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Making America’s Cup Design Changes Work

October 22, 2002
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As the America’s Cup challengers begin Round Robin 2, the important thing to watch is for improvements in performance. Over the past 10 days every boat has had modifications, new sails, and strategic reviews. There is great anticipation that the changes will be for the better. But America’s Cup experience demonstrates that teams often take a step backwards before making real progress. This is the risk that teams take when making changes without adequate testing time. A ten day period is short.

Team Dennis Conner was mildly disappointed with their 4 win – 4 loss opening round. The squad spent more time on the water over the past week than any other team. In an interesting move, Conner is keeping USA66 out on the water. One must speculate that either he is comfortable with this boat’s speed or USA77 is not quite ready. The team is in no danger of elimination but it is critical that they end up in the top four bracket which is essentially a double elimination series versus the bottom bracket which is a single elimination series.

On the America’s Cup Class yachts, small adjustments can make a big difference in speed. Moving a mast forward or aft six inches can dramatically change the balance of the boat. Sails are shaped to conform to the bending characteristics of the mast. Adjustments are made for every increment of wind speed.

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Like most modern ocean racing yachts, computers display a theoretical boatspeed for every wind condition. The job of the sailor is to attain these dictated levels. The process becomes more of a science than an art, which goes against the grain of most sailors who tend to be artists and not scientists. Most champion sailors grew up racing small dinghies without instruments. In essence, they “race by the seat of their pants.” It can be frustrating trying to decide between your own gut feeling and what the numbers dictate that your boat should be achieving. It makes you wonder if someday the whole process will be played as a video game.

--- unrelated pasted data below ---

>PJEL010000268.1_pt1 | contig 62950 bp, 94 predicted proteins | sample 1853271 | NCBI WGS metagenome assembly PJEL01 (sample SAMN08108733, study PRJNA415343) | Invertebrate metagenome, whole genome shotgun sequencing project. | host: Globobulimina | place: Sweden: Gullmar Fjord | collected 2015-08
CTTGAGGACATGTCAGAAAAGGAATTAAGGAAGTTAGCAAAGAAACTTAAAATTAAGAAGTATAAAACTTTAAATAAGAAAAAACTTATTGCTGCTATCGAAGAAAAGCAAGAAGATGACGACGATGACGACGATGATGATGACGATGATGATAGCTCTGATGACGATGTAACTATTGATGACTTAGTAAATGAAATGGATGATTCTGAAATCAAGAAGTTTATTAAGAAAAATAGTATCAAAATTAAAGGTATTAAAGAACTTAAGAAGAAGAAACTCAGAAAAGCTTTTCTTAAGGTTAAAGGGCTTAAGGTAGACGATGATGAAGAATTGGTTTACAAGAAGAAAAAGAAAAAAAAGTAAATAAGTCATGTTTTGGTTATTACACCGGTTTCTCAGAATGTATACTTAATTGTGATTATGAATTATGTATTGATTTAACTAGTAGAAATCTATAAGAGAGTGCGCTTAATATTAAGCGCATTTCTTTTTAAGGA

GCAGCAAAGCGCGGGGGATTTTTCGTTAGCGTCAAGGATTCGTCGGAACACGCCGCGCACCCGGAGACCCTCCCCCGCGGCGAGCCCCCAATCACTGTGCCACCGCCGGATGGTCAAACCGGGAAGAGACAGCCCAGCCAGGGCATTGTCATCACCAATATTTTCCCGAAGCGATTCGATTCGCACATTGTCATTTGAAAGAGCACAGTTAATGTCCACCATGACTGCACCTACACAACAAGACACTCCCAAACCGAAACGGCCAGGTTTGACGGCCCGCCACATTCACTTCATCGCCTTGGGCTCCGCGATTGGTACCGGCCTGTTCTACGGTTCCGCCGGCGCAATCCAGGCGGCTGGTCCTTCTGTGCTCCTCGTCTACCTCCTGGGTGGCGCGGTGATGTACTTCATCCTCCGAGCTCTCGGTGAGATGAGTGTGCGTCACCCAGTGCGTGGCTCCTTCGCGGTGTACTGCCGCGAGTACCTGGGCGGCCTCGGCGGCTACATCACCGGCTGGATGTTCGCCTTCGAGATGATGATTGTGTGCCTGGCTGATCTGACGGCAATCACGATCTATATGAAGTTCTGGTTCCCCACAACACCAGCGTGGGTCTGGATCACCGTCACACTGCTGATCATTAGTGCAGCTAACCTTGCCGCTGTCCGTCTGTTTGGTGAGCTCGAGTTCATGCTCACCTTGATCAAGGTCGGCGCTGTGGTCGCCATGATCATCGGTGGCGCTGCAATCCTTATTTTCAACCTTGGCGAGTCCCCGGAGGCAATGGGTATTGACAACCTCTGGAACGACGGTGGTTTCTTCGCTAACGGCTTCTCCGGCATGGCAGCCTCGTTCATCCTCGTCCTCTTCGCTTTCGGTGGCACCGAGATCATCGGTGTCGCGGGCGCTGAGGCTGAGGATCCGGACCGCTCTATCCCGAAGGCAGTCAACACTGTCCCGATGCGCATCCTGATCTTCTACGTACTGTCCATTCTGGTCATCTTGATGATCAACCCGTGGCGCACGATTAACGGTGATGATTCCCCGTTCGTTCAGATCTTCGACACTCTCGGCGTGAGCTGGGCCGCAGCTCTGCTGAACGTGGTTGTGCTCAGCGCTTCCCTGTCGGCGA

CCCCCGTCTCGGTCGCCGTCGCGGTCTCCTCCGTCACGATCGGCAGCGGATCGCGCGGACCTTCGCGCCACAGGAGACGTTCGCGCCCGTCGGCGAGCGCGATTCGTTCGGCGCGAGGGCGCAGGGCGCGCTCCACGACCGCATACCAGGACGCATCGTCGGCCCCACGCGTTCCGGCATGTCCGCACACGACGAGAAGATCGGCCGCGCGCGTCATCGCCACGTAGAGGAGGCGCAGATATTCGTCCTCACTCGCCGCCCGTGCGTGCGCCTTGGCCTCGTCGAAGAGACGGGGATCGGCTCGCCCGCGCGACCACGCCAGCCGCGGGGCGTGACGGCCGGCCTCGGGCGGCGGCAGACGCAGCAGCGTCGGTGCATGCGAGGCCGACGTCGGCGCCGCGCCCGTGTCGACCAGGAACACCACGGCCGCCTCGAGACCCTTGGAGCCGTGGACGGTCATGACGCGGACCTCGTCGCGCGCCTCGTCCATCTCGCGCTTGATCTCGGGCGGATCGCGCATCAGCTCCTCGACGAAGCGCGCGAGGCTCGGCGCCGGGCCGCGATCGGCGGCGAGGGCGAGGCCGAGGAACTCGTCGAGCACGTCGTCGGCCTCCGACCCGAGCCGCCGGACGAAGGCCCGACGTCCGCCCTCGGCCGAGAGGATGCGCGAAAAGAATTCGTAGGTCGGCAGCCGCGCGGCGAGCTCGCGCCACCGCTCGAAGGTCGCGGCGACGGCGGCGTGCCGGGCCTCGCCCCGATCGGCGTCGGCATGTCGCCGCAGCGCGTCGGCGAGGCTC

It’s possible to sail faster than the performance prediction programs. This is when you learn that real progress has been made. But in spite of all the numbers and the designers analyzing endless details, the biggest learning curve comes from actual on-the-water racing. The challengers have the opportunity to test against eight other boats, all of which have different sailing characteristics. These races dramatically speed up the process. While boats occasionally take a step backwards, the general trend is forward progress. As time goes on the speed differential between boats will narrow. The big question is will all this racing produce a boat that is ultimately faster than Team New Zealand?

The challengers have taken a gamble racing in New Zealand’s early spring because weather delays seem to ruin the regatta 50 percent of the time. Delays do allow more time for analysis, but the athlete sailors need to be careful not to get frustrated by the postponements.

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In professional football there is a saying that on any given Sunday one team can beat another. When you factor in the vagaries of the wind and tides of the Haruaki Gulf, this old football adage also applies to America’s Cup yachts. But while it is entirely possible that an undefeated team can lose to an upstart on one windshift, in the long run the fastest boat always wins. The emphasis at this time is generating boatspeed, and there’s no better way to judge performance than the challenger trials.

Editor’s Note: This column also appears at http://www.espn.com. The cable television station will broadcast the America’s Cup Match from Auckland, New Zealand, in February.

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